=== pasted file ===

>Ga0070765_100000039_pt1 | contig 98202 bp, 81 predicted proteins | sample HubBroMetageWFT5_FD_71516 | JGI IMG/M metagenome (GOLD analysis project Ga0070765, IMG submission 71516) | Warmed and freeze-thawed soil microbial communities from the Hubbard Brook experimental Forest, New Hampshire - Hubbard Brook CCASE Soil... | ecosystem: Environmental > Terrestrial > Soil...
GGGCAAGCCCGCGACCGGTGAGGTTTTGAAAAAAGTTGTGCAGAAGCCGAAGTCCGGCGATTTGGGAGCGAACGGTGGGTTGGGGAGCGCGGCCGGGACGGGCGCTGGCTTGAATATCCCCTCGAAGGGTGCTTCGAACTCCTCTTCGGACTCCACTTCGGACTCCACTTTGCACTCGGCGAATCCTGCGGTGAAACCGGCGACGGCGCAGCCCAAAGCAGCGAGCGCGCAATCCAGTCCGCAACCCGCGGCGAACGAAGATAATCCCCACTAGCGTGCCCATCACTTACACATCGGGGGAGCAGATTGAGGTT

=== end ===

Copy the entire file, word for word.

>Ga0070765_100000039_pt1 | contig 98202 bp, 81 predicted proteins | sample HubBroMetageWFT5_FD_71516 | JGI IMG/M metagenome (GOLD analysis project Ga0070765, IMG submission 71516) | Warmed and freeze-thawed soil microbial communities from the Hubbard Brook experimental Forest, New Hampshire - Hubbard Brook CCASE Soil... | ecosystem: Environmental > Terrestrial > Soil...
GGGCAAGCCCGCGACCGGTGAGGTTTTGAAAAAAGTTGTGCAGAAGCCGAAGTCCGGCGATTTGGGAGCGAACGGTGGGTTGGGGAGCGCGGCCGGGACGGGCGCTGGCTTGAATATCCCCTCGAAGGGTGCTTCGAACTCCTCTTCGGACTCCACTTCGGACTCCACTTTGCACTCGGCGAATCCTGCGGTGAAACCGGCGACGGCGCAGCCCAAAGCAGCGAGCGCGCAATCCAGTCCGCAACCCGCGGCGAACGAAGATAATCCCCACTAGCGTGCCCATCACTTACACATCGGGGGAGCAGATTGAGGTT